Google Nexus One vs iPhone 3GS vs Motorola Milestone vs HTC Hero

We take the best of the Android phones and the iPhone 3GS and throw them in the ring for a smart phone showdown the likes of which have never been seen before

Flora Graham
4 min read

Google has stomped into world of mobile phones like Godzilla, but is it leaving giant mutated dinosaur footprints all over its competition, or is it a case of the bigger they come, the harder they fall?

We've pitted the Google Nexus One against current heavyweights iPhone 3GS, the Motorola Milestone and the HTC Hero, to see which should find a place in your pocket.

Click 'Continue' to get started in the ultimate showdown -- the best of the Android phones against Apple's iPhone champion.

The iPhone 3GS doesn't have the flexibility of open-source Android phones, but its sleek design and easy user interface keeps it at the top of the smart-phone pile. The 3GS is still the smoothest and most enjoyable touchscreen phone out there, but, now that the design is almost a year old, it just doesn't offer the same thrill.

Why mess with a good thing?

The 3GS is the latest and greatest version of the touchscreen phone that set the standard for usability and fun. The Apple App Store is full of zillions of great apps that add even more features to the phone, and they're easy to download and install.

Two years' hard time

It's not cheap to get on the 3GS bandwagon -- even with Orange, Tesco and Vodafone joining O2 in the iPhone hot tub. Also, to keep the iPhone running so smoothly, Apple controls which apps make it into the App Store, and how they run, with an iron fist. That means almost no multitasking.

For the full lowdown, read our Apple iPhone 3GS review.

The first phone to run Android 2.0, the Motorola Milestone feels like an evolution of the T-Mobile G1. It's got a funny chin and handy slide-out Qwerty keyboard, but with built-in Microsoft Exchange support, a stunning capacitive touchscreen and a smorgasbord of smart-phone features, the geeky gadget feels much more polished.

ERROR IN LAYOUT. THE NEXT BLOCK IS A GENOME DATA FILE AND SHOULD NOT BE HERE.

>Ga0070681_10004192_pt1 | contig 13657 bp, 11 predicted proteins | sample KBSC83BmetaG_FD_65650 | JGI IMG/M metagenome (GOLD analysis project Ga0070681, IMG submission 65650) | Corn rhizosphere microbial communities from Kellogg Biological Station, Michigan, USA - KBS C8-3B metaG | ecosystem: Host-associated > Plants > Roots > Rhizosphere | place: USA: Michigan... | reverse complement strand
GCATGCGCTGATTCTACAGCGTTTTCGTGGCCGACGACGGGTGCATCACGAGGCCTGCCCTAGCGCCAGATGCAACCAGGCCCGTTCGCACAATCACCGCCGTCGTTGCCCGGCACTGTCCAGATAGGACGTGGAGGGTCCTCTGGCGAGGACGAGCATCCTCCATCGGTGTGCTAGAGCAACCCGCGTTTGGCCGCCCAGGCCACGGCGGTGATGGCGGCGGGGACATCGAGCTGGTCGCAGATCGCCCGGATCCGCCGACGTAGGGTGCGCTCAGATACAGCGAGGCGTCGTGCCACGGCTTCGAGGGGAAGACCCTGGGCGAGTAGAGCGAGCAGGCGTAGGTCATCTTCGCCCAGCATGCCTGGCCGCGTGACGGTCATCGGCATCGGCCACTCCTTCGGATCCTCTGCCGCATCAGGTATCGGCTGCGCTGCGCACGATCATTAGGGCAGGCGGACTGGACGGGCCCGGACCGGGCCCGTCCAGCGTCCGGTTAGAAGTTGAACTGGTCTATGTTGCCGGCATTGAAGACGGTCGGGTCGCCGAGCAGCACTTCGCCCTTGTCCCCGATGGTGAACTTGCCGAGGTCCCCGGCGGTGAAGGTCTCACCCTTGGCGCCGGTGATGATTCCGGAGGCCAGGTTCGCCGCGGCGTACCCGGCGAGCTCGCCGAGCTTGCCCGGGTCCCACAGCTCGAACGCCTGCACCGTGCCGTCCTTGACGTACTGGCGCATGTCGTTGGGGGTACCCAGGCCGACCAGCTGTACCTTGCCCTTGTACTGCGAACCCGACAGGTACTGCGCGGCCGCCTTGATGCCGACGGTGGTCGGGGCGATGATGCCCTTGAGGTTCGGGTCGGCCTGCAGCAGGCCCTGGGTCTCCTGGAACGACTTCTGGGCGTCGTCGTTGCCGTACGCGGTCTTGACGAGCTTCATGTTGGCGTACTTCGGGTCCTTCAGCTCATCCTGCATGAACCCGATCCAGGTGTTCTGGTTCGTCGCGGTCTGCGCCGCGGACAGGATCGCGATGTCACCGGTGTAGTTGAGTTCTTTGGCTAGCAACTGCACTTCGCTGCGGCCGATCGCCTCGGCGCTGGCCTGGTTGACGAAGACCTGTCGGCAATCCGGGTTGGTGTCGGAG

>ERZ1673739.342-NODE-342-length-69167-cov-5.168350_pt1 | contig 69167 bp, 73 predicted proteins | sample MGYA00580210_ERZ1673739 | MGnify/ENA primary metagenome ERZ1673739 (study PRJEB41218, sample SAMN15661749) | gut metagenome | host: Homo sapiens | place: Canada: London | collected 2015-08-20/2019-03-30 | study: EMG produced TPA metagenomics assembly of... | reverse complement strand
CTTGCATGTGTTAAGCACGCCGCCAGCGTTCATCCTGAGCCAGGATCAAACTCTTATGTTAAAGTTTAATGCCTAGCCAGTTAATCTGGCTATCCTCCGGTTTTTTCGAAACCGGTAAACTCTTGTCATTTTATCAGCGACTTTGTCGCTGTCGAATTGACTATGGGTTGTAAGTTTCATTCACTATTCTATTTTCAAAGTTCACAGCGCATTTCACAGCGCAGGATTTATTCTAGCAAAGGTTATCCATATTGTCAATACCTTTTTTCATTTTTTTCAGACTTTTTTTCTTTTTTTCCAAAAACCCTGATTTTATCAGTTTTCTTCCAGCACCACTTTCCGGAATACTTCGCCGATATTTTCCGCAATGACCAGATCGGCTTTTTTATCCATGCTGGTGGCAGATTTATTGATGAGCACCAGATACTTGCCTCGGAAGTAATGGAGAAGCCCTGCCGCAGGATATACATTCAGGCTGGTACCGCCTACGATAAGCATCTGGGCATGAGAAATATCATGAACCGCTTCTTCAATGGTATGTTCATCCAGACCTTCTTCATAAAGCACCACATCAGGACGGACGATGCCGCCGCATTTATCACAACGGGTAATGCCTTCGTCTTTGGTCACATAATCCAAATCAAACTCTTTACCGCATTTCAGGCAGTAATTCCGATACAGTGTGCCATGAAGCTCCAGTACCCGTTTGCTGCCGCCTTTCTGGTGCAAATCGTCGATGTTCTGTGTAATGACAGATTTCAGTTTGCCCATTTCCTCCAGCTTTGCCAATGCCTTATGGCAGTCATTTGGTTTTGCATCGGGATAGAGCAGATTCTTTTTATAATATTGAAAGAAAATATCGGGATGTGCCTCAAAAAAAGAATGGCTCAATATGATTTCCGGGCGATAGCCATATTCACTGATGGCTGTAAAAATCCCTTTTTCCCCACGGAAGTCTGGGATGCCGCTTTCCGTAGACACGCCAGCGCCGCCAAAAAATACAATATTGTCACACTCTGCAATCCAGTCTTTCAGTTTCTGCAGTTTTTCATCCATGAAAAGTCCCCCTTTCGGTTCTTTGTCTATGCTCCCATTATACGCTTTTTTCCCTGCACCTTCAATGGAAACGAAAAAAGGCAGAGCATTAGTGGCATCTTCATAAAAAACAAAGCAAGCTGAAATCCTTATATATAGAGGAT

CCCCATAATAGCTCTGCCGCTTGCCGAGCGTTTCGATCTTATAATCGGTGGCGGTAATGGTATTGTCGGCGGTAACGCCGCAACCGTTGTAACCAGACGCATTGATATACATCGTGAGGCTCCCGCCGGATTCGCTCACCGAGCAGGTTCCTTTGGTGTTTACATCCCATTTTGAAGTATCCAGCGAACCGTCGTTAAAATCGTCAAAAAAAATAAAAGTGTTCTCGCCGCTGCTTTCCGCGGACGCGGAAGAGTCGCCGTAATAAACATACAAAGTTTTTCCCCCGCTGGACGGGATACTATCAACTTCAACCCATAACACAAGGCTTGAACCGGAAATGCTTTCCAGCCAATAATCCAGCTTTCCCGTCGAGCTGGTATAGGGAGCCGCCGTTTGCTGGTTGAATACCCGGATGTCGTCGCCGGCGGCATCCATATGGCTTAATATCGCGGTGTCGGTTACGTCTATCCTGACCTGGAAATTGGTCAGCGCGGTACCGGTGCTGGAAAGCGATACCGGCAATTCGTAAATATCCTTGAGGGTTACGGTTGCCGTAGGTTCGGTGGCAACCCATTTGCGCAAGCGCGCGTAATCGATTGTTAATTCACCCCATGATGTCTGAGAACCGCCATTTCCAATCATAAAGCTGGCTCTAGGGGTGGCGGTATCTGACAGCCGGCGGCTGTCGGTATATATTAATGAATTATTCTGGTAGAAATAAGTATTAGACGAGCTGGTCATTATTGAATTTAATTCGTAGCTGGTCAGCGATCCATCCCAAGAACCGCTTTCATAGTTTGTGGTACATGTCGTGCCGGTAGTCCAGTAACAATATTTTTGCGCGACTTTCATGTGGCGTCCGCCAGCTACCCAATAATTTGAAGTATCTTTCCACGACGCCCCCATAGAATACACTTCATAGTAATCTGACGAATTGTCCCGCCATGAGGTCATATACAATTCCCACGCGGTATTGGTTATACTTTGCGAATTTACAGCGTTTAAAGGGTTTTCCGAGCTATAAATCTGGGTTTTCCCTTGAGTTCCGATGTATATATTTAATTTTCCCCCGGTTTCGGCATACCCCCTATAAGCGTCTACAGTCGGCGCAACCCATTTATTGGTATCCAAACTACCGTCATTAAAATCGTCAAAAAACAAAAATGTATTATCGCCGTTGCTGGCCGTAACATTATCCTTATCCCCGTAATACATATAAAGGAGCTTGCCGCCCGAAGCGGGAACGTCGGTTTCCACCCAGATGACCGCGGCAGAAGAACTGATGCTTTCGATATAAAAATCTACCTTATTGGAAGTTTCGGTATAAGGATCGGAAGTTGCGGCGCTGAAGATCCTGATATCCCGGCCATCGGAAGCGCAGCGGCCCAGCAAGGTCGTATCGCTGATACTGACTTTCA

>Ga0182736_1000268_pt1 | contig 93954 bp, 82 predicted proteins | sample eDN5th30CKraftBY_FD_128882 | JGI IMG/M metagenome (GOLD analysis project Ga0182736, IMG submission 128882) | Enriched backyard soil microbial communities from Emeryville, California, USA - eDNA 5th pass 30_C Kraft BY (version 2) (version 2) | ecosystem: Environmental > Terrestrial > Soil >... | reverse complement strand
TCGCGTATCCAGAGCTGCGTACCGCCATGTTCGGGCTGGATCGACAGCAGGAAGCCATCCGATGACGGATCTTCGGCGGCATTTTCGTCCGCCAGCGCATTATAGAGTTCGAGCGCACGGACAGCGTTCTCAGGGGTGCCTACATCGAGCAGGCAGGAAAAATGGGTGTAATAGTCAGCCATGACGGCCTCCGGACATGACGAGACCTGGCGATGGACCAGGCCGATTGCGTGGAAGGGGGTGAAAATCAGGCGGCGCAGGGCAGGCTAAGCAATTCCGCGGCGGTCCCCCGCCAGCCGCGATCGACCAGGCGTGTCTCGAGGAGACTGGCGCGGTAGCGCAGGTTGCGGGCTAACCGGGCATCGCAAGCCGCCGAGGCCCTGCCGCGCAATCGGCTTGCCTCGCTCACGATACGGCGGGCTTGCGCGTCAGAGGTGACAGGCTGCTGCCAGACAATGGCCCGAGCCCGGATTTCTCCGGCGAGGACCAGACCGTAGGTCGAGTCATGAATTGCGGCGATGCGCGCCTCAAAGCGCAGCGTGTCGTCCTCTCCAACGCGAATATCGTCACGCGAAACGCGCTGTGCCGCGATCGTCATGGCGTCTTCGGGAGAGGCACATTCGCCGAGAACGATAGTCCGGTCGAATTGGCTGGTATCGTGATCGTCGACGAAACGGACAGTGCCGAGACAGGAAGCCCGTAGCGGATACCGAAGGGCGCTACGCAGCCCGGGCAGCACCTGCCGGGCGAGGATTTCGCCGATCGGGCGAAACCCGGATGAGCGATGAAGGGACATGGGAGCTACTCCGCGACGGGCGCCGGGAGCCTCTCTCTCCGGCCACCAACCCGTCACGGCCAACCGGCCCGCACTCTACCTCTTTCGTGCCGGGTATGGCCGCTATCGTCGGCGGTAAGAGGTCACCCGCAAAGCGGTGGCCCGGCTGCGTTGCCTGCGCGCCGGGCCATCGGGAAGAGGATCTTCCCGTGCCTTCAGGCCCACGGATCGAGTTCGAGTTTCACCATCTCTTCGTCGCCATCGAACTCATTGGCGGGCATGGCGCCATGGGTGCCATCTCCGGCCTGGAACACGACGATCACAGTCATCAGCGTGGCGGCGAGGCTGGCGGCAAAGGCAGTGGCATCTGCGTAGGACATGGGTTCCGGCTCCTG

Tap the light fantastic

The Milestone has a slide-out Qwerty keyboard, while still keeping as slim as a greyhound on the Atkins diet. That means the keys are very flat, but if you like a real keyboard rather than an on-screen one, the Milestone is a fantastic choice. It also has multi-touch so you can zoom into Web pages with the pinch of your fingers, unlike the Google Nexus One.

Goldie-lookin' chin

The Milestone's odd shelf-chin and gold trim may not win it any beauty contests. Motorola had to ditch Google's sat-nav feature for its own Motonav, which isn't great.

The HTC Hero is still one of the best Android phones out there, thanks to its jazzy user interface and compact, angular good looks. Its screen isn't as big as its competitors and it can be slightly sluggish at times, but this is still a smart phone worth craving. 

Hey, good-lookin'

HTC has wrapped Android in a custom user interface, called Sense, which gives it a polished look and adds some useful features. For example, your photo album will access your Facebook and Flickr galleries, as well as the images on your phone -- and it'll do the same for your contacts. There's also Flash support, which means surfing the Web is even closer to the big-screen experience.

Behind the curve

Because of HTC's user interface tweaks, the Hero isn't as fast to upgrade as other Android phones, so it's still lagging behind with version 1.5 of the operating system. It's still got a lot of features, however, such as Flash support and multi-touch, that the Google Nexus One can't match even with version 2.1 of Android.

We've only had a taste of the Google Nexus One, but Google says it's the phone that will really show what Android can do. Although it doesn't live up to the hype that built up around the mythical Google phone, it does look like it'll be the fastest, smoothest Android phone yet.

Latest and greatest

The Nexus One packs version 2.1 of Google's Android operating system, which puts it ahead of the even the Motorola Milestone, which was leading the pack with version 2.0. It also has a stunning 94mm (3.7-inch) AMOLED screen and gets its speed from a 1GHz Snapdragon processor.

Lost in the UK

Like the Motorola Milestone, in the UK, the Nexus One is missing one of the biggest features the latest version of Android, Google's turn-by-turn navigation. It does have voice recognition, however, so you can dictate almost anywhere you can type.

For now, the Google Nexus One looks like a tempting option for anyone who's been waiting for Android to get polished. We'll soon be doing a full review, but in the meantime check out our hands-on photos.